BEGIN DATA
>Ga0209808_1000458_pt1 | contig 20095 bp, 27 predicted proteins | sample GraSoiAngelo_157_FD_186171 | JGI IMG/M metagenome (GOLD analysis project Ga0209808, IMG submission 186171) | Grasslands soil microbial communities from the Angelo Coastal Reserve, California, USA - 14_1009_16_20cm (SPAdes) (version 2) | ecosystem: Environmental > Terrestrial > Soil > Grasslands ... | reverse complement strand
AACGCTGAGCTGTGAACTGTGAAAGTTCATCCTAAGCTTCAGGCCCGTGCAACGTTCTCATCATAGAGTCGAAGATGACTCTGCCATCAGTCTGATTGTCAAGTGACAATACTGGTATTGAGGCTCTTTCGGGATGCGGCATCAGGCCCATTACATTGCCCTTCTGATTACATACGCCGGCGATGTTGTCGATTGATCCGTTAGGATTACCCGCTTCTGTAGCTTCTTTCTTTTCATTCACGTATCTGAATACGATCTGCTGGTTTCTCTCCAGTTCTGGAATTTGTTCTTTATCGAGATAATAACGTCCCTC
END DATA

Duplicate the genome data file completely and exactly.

>Ga0209808_1000458_pt1 | contig 20095 bp, 27 predicted proteins | sample GraSoiAngelo_157_FD_186171 | JGI IMG/M metagenome (GOLD analysis project Ga0209808, IMG submission 186171) | Grasslands soil microbial communities from the Angelo Coastal Reserve, California, USA - 14_1009_16_20cm (SPAdes) (version 2) | ecosystem: Environmental > Terrestrial > Soil > Grasslands ... | reverse complement strand
AACGCTGAGCTGTGAACTGTGAAAGTTCATCCTAAGCTTCAGGCCCGTGCAACGTTCTCATCATAGAGTCGAAGATGACTCTGCCATCAGTCTGATTGTCAAGTGACAATACTGGTATTGAGGCTCTTTCGGGATGCGGCATCAGGCCCATTACATTGCCCTTCTGATTACATACGCCGGCGATGTTGTCGATTGATCCGTTAGGATTACCCGCTTCTGTAGCTTCTTTCTTTTCATTCACGTATCTGAATACGATCTGCTGGTTTCTCTCCAGTTCTGGAATTTGTTCTTTATCGAGATAATAACGTCCCTC